"That's up to individual councillors if they want to question that."
Six councillors voted for the immediate termination of Ms Linley's contract. In addition to Cr Taylor, they included Crs Belinda Coates, Mark Harris, Des Hudson, Amy Johnson and Daniel Moloney.
Cr Taylor also stressed that legally it is not the role of councillors to oversee and scrutinise recruitment - with the exception of the CEO - nor to get involved in the operational detail of councils.
He described their role as a strategic one, like the board of a company.
"It's hard for people to understand the roles and responsibilities for councils. People assume a councillor can dictate what road gets done, what tree needs to be planted where - that is not the role of council.
"We are like a board... but different in that we manage a big budget and we are elected by the people.
"But we still have only one person we are responsible to from an employee point of view and that's the CEO, then the CEO has that delegation to go and manage the business operationally. "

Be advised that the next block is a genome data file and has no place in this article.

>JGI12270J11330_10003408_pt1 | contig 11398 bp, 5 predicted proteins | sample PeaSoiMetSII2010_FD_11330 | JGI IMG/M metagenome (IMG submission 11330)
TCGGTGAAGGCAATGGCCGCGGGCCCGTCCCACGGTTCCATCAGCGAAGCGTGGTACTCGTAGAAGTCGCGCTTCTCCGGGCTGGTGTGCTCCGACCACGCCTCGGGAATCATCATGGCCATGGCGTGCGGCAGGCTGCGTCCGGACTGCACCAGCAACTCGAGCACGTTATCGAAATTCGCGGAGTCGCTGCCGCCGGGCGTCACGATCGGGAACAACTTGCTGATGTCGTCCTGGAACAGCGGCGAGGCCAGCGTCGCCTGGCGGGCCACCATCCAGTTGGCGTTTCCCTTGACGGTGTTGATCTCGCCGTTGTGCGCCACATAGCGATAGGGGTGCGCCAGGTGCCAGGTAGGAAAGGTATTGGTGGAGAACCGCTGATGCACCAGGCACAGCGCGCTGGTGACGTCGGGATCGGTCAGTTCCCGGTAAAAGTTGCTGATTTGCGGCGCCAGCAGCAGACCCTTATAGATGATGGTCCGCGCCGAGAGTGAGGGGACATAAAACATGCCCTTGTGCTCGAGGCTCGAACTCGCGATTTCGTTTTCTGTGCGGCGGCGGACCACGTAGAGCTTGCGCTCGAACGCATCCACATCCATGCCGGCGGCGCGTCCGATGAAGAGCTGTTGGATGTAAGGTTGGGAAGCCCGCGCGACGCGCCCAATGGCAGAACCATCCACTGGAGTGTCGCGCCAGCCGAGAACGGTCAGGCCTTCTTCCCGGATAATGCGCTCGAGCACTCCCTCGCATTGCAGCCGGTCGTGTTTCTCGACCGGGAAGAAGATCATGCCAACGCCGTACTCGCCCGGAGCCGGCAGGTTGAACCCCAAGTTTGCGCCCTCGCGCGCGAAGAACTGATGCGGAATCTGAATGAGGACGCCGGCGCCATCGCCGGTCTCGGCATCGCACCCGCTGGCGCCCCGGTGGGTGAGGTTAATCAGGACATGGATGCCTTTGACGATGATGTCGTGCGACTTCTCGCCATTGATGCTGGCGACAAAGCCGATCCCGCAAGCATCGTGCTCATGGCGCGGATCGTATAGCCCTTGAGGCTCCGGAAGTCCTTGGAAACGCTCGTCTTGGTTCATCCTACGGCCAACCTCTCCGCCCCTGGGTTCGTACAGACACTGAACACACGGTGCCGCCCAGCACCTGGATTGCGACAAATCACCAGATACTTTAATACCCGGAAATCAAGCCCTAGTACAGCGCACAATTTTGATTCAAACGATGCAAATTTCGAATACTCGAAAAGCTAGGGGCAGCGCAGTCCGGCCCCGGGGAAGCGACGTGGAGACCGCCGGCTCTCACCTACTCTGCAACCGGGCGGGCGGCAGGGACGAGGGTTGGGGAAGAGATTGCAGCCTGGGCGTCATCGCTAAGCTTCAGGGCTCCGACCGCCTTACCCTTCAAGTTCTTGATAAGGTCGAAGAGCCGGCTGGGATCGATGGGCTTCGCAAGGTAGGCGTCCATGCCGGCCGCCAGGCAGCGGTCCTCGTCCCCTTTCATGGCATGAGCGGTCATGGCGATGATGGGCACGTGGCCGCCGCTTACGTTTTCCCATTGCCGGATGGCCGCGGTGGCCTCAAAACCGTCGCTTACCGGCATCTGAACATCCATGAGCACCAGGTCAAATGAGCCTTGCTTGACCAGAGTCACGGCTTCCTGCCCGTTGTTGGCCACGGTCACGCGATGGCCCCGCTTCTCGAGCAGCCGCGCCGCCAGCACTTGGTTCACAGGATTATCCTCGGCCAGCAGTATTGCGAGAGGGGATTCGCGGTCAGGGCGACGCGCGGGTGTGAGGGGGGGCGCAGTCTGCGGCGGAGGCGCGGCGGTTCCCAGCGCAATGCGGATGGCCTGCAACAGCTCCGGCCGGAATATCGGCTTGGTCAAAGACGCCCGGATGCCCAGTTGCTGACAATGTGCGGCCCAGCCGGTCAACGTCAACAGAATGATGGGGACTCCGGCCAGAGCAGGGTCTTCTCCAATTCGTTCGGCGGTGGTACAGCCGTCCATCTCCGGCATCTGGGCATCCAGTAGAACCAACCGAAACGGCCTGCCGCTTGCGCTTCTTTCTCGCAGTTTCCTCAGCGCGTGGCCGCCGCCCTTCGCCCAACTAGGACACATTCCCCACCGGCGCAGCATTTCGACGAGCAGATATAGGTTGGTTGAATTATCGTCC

Asked if he would prefer councillors to be able to have a more hands-on role to deal with council operations, he said: "It's a real fine line. That's why the local government act is written [how] it is. In years gone by there was no separation, it was very difficult and there were a lot of reports in the community where councillors intervened in operational [matters], which caused a lot of difficulties."
He also confirmed that councillors were not involved in the appointment of Neville Ivey as acting CEO, who was installed when Ms Linley went on leave.
As well as Neville Ivey as acting CEO, The Courier understands Darren Sadler has been installed as acting director of infrastructure and environment following the resignation of Terry Demeo on Monday.
What could councillors do about recruitment - including for some of the positions that may have been compromised by the processes outlined in the report, The Courier asked.
"We are bound by the CEO," said Cr Taylor. "We are working with the acting CEO at the moment but these are operational matters that are done within the organisation. We do not cross that line. We do not look at resumes - it is a very clear line in the local government act."